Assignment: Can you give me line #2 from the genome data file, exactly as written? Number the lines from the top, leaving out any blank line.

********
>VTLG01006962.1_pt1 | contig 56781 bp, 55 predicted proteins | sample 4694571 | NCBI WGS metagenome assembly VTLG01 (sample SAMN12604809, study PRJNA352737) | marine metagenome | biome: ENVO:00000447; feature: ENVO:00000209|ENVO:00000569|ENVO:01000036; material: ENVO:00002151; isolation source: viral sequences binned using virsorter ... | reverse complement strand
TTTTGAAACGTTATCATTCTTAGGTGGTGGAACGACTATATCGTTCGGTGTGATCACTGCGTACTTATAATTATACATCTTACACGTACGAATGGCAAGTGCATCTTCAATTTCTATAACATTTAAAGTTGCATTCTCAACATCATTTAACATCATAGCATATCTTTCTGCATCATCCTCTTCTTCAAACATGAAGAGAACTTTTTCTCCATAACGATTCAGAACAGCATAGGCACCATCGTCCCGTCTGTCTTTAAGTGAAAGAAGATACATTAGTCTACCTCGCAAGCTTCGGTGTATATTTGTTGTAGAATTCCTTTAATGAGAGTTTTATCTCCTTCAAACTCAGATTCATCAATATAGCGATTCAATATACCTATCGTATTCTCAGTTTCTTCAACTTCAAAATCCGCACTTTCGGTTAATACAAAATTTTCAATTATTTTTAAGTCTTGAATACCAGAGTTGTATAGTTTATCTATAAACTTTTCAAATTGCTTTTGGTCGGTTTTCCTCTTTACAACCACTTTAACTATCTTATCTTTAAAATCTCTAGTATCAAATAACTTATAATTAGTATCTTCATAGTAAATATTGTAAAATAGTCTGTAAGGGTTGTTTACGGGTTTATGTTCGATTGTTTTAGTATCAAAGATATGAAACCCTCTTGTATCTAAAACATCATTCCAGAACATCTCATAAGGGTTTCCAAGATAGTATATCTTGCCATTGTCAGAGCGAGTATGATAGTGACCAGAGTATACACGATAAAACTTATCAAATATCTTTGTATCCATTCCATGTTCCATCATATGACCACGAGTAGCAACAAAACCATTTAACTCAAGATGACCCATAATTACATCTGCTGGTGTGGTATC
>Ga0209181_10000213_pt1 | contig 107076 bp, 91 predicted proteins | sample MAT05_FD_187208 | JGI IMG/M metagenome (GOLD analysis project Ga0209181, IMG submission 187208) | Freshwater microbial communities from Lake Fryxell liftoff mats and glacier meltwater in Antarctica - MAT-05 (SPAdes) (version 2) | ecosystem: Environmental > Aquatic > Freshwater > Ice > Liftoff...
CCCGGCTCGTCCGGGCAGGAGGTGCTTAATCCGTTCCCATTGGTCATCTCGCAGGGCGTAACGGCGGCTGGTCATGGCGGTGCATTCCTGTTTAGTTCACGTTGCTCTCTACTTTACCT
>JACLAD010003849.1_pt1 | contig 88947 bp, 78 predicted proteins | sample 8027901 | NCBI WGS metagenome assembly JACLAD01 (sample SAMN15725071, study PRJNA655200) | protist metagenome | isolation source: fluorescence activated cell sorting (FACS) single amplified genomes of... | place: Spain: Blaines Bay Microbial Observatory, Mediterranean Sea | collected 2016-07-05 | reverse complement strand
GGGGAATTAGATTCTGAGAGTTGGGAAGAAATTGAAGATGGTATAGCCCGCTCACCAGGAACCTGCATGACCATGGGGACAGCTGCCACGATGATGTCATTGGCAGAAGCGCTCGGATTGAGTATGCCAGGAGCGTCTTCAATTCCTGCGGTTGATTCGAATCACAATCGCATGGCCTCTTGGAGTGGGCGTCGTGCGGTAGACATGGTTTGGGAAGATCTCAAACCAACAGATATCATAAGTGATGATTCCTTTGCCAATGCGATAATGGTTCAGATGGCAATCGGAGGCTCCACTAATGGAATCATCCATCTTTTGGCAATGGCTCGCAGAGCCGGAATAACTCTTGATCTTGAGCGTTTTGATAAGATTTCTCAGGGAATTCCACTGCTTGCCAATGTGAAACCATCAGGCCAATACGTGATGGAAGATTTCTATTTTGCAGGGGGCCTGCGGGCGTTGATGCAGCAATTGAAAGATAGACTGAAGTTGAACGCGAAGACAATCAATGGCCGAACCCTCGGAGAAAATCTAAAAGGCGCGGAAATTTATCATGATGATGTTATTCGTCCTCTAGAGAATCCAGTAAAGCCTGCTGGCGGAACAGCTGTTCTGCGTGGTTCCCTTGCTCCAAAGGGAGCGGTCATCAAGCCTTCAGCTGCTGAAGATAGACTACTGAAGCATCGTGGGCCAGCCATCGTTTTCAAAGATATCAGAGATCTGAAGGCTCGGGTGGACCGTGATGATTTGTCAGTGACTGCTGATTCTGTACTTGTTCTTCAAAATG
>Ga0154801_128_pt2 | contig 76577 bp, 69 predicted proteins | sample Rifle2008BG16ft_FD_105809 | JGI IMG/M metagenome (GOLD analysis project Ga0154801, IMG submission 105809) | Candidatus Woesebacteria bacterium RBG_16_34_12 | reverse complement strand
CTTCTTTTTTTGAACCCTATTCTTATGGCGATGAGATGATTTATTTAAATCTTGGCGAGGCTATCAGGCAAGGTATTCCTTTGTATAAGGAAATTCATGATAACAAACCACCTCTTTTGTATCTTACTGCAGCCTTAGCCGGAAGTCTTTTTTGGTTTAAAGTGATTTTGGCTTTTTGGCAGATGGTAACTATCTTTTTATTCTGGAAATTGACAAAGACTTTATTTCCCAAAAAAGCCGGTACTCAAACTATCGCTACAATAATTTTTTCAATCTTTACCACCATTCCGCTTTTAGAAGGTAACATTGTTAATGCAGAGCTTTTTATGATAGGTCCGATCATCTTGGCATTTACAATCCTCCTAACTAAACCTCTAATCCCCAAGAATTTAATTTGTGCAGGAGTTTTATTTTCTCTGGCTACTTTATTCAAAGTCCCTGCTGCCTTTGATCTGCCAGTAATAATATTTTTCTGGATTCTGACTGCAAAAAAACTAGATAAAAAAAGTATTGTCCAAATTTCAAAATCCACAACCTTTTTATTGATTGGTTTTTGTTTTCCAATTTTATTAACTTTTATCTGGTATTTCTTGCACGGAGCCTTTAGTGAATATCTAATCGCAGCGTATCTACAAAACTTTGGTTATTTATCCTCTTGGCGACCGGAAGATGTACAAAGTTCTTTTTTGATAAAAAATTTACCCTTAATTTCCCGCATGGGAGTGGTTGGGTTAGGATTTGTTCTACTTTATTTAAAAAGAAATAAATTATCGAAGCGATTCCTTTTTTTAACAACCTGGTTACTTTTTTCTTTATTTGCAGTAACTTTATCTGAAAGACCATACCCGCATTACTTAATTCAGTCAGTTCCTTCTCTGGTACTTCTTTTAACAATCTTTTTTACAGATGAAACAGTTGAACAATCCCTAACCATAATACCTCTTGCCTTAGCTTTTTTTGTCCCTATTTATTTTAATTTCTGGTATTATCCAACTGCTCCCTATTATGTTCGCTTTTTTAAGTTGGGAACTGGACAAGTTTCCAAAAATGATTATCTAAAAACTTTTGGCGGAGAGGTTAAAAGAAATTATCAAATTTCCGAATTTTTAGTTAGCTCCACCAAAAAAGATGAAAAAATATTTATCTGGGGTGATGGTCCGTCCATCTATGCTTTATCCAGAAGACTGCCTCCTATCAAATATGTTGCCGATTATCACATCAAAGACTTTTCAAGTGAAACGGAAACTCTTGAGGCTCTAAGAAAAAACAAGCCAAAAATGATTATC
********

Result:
TTTTGAAACGTTATCATTCTTAGGTGGTGGAACGACTATATCGTTCGGTGTGATCACTGCGTACTTATAATTATACATCTTACACGTACGAATGGCAAGTGCATCTTCAATTTCTATAACATTTAAAGTTGCATTCTCAACATCATTTAACATCATAGCATATCTTTCTGCATCATCCTCTTCTTCAAACATGAAGAGAACTTTTTCTCCATAACGATTCAGAACAGCATAGGCACCATCGTCCCGTCTGTCTTTAAGTGAAAGAAGATACATTAGTCTACCTCGCAAGCTTCGGTGTATATTTGTTGTAGAATTCCTTTAATGAGAGTTTTATCTCCTTCAAACTCAGATTCATCAATATAGCGATTCAATATACCTATCGTATTCTCAGTTTCTTCAACTTCAAAATCCGCACTTTCGGTTAATACAAAATTTTCAATTATTTTTAAGTCTTGAATACCAGAGTTGTATAGTTTATCTATAAACTTTTCAAATTGCTTTTGGTCGGTTTTCCTCTTTACAACCACTTTAACTATCTTATCTTTAAAATCTCTAGTATCAAATAACTTATAATTAGTATCTTCATAGTAAATATTGTAAAATAGTCTGTAAGGGTTGTTTACGGGTTTATGTTCGATTGTTTTAGTATCAAAGATATGAAACCCTCTTGTATCTAAAACATCATTCCAGAACATCTCATAAGGGTTTCCAAGATAGTATATCTTGCCATTGTCAGAGCGAGTATGATAGTGACCAGAGTATACACGATAAAACTTATCAAATATCTTTGTATCCATTCCATGTTCCATCATATGACCACGAGTAGCAACAAAACCATTTAACTCAAGATGACCCATAATTACATCTGCTGGTGTGGTATC